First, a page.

Mutual trust and openness cannot be built overnight—but it can, it seems, be catalysed by a crisis. Many have praised the government for its transparency thus far,5 highlighting how this has empowered citizens to act calmly and responsibly. Equally worth noting is how the timely provision of accurate information has allowed NGOs to mobilise efficiently, complementing the government’s efforts. When infection clusters began to emerge in migrants’ dormitories, for example, advocacy groups created a visualisation dashboard based on data in official press releases, to help track developments and coordinate the provision of essential supplies to affected dormitories. Two weeks later, Minister-of-State Zaqy Mohamad led engagement sessions over the Zoom video conferencing app to gather feedback on the challenges faced by a select group of NGO representatives, while other teams in government worked discreetly with NGOs to respond to shifting ground needs.
Mutual trust and openness cannot be built overnight—but it can be catalysed by a crisis.
If engagement is pursued in good faith, it will have longer-term benefits for both sides. The government builds up its store of goodwill, while civil society actors gain real-time exposure to the processes and considerations that guide policymaking even in “peacetime”, allowing them to advocate for change in more constructive ways. Friends in need become friends indeed.
3. An ethos of humanitarianism
Singapore’s self-image as a prosperous nation can lead to an assumption that humanitarian assistance is something only others elsewhere require. When we think of such aid, the stories that come to mind—such as of Singaporean doctor Tan Lai Yong’s work in the villages of Yunnan, China—fall easily into this mould. Such a view of humanitarianism is too narrow. Canadian global health expert James Orbinski, who served as Head of Mission for Médecins Sans Frontières (Doctors Without Borders) in Kigali during the Rwandan genocide of 1994, has seen his fair share of faraway need. Yet as he would later write, the spirit of humanitarian concern arises from something more universal: a “feeling of shared vulnerability with the victims of preventable suffering”.6 As we are now all too aware, such preventable suffering can easily occur anywhere, including on our own doorstep.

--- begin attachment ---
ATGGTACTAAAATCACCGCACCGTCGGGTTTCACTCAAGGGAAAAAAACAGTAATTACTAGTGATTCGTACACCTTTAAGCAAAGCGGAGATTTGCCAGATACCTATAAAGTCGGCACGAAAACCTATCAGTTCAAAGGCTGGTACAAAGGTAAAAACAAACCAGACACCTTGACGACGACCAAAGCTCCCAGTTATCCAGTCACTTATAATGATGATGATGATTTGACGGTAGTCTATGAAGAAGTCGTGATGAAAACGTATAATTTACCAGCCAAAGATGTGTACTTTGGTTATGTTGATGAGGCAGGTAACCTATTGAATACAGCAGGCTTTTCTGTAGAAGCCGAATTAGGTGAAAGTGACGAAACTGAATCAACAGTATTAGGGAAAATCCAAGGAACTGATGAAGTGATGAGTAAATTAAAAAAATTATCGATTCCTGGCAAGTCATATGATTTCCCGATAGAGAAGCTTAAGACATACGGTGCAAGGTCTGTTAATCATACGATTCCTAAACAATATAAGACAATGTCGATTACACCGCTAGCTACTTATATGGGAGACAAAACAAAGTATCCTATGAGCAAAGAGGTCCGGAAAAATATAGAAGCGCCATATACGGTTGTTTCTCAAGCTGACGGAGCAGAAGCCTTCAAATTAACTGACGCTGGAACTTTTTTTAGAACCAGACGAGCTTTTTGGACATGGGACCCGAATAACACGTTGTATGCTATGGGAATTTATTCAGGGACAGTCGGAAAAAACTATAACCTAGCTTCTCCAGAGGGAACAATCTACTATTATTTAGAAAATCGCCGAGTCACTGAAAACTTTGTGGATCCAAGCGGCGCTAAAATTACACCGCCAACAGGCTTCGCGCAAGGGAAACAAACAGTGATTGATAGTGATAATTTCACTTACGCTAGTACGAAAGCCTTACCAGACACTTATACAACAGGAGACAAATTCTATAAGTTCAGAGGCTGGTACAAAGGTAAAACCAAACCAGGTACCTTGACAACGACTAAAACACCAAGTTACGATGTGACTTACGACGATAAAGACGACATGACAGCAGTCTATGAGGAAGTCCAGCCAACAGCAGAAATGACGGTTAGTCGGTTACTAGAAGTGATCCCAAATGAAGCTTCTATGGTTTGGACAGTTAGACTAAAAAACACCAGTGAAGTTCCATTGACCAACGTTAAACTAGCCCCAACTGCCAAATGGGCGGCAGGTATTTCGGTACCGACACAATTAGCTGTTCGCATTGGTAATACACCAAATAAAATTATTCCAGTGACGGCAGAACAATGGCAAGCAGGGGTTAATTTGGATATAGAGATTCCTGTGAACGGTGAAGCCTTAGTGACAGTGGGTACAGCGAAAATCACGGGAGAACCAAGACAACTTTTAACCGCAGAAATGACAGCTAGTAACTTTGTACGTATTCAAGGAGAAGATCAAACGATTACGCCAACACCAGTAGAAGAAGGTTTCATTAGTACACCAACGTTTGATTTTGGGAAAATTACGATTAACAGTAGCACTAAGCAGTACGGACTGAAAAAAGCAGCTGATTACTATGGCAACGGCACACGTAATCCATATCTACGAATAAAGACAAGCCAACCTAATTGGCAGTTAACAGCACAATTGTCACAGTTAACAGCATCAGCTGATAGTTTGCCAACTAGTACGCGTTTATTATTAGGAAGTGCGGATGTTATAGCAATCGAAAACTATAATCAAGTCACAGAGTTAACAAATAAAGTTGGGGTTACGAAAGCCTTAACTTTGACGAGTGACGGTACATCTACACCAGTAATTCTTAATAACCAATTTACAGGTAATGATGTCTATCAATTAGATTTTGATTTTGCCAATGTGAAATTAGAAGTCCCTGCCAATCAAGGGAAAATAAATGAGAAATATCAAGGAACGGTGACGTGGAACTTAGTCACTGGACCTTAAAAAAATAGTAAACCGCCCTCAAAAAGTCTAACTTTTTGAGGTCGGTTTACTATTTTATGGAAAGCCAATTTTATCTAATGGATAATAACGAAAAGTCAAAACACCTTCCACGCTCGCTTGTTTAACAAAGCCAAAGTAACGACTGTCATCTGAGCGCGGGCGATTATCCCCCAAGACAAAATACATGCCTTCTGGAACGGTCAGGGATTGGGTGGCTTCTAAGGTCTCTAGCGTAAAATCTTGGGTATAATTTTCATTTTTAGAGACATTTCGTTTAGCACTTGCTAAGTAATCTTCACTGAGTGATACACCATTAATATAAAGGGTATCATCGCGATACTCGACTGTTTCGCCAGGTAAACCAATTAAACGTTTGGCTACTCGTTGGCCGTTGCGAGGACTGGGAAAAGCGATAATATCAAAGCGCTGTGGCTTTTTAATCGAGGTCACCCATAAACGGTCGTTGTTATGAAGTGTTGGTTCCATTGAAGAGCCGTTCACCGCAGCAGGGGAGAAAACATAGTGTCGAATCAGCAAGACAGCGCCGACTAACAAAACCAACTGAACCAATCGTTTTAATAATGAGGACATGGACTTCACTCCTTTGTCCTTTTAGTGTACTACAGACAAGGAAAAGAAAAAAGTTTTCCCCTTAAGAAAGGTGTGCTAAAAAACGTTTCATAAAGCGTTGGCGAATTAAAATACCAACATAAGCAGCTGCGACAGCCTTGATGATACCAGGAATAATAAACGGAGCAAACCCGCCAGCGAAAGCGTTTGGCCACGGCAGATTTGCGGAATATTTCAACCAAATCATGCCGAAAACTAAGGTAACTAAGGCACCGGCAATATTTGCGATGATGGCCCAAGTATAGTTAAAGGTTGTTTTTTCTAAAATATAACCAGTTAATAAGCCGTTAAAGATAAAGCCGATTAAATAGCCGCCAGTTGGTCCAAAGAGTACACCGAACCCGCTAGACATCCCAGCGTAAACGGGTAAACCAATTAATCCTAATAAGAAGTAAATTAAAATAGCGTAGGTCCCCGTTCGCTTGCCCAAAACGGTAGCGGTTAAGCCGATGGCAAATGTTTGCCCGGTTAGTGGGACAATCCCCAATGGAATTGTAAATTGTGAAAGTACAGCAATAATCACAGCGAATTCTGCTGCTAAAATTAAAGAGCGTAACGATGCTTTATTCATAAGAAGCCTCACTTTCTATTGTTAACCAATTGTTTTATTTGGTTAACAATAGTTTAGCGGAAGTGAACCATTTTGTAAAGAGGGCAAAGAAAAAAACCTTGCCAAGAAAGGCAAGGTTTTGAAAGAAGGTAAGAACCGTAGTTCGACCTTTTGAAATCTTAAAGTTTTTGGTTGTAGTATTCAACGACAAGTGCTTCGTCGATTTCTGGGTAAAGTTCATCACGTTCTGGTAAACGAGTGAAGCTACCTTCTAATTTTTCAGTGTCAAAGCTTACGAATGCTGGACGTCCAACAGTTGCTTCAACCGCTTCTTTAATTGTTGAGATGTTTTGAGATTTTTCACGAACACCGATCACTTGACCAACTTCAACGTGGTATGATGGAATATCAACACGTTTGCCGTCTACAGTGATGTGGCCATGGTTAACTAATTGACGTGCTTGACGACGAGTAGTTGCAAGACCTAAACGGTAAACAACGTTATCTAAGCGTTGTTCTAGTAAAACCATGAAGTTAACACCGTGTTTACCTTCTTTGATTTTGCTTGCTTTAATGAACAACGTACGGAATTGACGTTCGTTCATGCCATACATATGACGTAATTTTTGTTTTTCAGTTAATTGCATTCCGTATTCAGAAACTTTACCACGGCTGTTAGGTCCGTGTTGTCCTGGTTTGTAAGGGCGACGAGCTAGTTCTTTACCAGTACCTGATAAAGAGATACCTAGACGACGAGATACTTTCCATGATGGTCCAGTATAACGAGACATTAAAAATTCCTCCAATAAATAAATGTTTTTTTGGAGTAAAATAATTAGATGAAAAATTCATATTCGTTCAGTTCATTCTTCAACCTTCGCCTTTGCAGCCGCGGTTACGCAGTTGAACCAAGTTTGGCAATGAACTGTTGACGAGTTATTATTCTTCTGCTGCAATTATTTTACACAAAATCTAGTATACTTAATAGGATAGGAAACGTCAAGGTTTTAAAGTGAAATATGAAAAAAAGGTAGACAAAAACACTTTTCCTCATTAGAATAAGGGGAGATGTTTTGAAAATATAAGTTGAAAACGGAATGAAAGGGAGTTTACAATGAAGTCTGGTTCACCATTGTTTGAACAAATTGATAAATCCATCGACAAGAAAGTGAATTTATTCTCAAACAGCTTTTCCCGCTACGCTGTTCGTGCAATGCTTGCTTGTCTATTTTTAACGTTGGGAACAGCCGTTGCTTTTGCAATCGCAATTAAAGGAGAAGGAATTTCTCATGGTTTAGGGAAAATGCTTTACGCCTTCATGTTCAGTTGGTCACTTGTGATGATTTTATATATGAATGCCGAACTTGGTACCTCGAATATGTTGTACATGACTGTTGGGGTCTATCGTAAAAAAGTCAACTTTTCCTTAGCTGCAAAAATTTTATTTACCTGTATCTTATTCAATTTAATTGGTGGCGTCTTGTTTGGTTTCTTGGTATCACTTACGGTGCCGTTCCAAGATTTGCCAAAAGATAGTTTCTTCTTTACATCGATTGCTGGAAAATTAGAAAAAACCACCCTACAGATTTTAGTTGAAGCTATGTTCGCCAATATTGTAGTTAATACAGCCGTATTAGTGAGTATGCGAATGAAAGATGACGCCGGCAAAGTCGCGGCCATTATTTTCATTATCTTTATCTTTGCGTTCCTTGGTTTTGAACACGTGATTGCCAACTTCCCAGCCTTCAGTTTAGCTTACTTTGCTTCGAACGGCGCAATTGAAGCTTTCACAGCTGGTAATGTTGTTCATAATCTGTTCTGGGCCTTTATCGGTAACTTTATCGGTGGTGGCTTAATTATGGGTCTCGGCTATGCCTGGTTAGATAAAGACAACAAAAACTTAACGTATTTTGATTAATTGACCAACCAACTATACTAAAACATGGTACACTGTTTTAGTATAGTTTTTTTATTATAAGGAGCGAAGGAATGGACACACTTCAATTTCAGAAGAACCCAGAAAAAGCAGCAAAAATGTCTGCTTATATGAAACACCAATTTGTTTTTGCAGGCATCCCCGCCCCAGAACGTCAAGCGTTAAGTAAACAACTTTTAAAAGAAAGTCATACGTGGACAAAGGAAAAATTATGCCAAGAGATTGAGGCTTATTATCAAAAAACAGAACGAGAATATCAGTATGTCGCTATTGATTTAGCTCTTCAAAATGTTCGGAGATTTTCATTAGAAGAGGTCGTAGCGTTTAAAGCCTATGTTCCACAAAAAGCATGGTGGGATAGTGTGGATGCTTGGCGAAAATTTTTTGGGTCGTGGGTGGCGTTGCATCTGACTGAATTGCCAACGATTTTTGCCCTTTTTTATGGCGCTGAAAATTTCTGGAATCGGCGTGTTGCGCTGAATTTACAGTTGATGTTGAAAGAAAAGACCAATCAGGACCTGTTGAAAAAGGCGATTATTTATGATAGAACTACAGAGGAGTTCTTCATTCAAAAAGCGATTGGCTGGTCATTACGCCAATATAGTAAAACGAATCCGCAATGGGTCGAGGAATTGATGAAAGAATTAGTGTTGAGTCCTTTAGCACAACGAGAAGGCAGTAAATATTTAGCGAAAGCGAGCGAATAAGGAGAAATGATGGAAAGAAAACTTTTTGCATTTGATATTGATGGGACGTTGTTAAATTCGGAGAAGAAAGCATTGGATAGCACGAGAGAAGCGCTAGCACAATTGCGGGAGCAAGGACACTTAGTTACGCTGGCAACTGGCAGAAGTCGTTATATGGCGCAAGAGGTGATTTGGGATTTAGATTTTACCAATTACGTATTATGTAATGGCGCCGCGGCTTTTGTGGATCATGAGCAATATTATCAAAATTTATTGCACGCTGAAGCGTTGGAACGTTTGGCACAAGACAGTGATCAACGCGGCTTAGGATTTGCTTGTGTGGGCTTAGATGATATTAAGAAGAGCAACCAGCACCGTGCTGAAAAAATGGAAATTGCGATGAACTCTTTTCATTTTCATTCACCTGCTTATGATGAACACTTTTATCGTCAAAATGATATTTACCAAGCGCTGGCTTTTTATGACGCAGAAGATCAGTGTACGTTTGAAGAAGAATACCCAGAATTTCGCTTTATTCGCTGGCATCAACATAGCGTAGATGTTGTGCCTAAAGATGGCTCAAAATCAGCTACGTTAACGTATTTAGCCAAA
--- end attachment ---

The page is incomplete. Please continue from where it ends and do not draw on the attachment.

Our response to COVID-19 has shown that a humanitarian spirit can and should be a guiding ethos for Public Service. With its far-reaching impact, the crisis has brought to light the interdependence of different sectors of society. It has also demonstrated that vulnerability is not confined to certain segments of the population, and cannot be blamed solely on a lack of individual effort. All of this provides a rare policy context in which state and society can rally effectively around the awareness of shared vulnerability that humanitarianism entails. This forms a common starting point for us to achieve progressive and equitable outcomes that can effectively reduce human suffering.